Will Mid-Lifers Save College Campuses?
"50% of the 4,000 colleges and universities in the U.S. will be bankrupt in 10 to 15 years." - Clayton Christensen (2013)
The late academic Clay Christensen, who coined the term “disruptive innovation,” made this prediction pre-Covid, and next year, we will hit the 10-year timeline of his prediction. While we’re not anywhere close to Christensen’s projections, just in the Bay Area alone, we’ve seen the San Francisco Art Institute, Mills College, and Notre Dame de Namur University all close in the past couple of years.
And the worst is yet to come.
In four years, the number of students graduating from high schools across the country will begin a sudden and precipitous decline due to a rolling demographic aftershock of the Great Recession. Birthrates have dropped nearly 15% in the U.S. since 2007. While the total number of undergraduates nationwide almost doubled from 1985 to 2010, it’s declined by nearly 20% in the past dozen years and will decrease another 15-20% over the next decade.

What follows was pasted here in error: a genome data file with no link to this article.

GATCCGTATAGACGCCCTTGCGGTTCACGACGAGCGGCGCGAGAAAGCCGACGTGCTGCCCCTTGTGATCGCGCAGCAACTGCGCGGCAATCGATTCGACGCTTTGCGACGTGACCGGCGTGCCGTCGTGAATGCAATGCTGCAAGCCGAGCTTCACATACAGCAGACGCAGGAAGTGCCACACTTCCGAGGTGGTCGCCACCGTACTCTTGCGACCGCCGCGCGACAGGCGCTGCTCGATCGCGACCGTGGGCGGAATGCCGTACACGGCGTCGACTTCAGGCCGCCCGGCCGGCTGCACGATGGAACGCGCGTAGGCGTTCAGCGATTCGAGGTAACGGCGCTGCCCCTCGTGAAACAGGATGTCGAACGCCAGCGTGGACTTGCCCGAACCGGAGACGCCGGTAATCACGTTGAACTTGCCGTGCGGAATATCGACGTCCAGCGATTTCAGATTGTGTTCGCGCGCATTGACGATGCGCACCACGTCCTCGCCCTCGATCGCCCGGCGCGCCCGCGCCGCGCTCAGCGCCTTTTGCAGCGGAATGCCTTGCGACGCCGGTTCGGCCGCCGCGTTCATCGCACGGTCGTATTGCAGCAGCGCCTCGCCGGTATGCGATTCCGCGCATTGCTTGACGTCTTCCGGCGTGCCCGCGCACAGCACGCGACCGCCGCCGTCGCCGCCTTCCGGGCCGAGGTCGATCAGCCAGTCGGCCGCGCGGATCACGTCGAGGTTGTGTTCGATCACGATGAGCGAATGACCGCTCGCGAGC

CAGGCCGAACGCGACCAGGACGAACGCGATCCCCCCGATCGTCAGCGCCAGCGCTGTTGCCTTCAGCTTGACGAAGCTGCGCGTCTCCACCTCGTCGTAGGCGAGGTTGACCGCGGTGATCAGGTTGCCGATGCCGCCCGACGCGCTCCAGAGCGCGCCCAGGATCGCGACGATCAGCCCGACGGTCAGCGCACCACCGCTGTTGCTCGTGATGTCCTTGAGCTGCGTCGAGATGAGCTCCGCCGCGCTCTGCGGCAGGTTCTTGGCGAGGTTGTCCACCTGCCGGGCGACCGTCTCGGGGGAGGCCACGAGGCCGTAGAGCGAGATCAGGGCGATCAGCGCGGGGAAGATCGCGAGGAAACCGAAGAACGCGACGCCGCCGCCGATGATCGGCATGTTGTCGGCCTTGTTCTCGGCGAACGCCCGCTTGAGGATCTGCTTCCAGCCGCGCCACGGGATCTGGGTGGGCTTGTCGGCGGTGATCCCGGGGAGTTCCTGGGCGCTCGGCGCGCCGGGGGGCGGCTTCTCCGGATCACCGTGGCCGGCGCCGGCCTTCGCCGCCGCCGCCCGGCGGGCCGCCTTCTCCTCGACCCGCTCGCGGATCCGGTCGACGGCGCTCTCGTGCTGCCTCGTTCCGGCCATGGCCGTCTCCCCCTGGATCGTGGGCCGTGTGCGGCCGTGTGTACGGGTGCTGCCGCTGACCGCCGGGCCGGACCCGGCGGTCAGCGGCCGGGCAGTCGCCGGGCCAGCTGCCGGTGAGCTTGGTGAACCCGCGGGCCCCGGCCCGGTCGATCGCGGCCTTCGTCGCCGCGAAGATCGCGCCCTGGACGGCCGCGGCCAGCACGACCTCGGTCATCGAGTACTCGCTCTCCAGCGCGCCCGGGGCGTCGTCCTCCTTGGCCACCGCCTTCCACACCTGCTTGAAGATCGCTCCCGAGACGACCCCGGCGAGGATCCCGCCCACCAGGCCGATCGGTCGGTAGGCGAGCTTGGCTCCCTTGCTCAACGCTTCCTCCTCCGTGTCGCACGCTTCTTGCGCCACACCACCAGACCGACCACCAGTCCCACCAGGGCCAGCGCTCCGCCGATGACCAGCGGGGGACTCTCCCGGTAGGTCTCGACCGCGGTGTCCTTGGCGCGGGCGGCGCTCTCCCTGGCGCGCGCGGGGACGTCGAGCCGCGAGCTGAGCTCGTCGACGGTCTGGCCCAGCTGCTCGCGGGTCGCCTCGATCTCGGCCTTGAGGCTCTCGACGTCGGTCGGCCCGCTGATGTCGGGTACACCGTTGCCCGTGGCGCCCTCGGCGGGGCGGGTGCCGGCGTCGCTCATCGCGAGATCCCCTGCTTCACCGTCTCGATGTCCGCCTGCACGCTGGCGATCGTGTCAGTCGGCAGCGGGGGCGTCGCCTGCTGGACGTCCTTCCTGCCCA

And, of course, this is happening at the same time that a growing percentage of our population is over 50 years old.
What’s sad is how many of these college closures are happening in the Rust Belt and the Northeast parts of the U.S. At a time when empty factories and abandoned shopping malls have become the norm, local universities—often with a hundred years of heritage—have historically been one of the saving graces, especially in states like Ohio, Pennsylvania, and Vermont. Shutting liberal art schools in these communities couldn’t come at a worse time, as many of these places have suffered from rampant opioid addiction.
So, here’s my bright idea for the morning. Over the next decade, how can we socialize this new idea:
We begin to encourage and support people in their 40s, 50s, and 60s to take a gap year to go back to college to earn a one-year diploma dedicated to repurposing and reskilling those likely to work deep into their 70s. Some of these challenged schools could socialize a program like this in which midlife students are in classes alongside their young undergrads. Other schools might entirely remake themselves as a midlife gap year academy, emulating programs like Stanford’s Distinguished Careers Institute and the Harvard Advanced Leadership Initiative (you can learn more about these types of programs at the Nexel Collaborative).
A couple of years ago, I co-authored a white paper called The Emergence of Long-Life Learning. For those of you who want to explore how higher education may evolve in the next couple of decades, I think you’d enjoy this geeky read.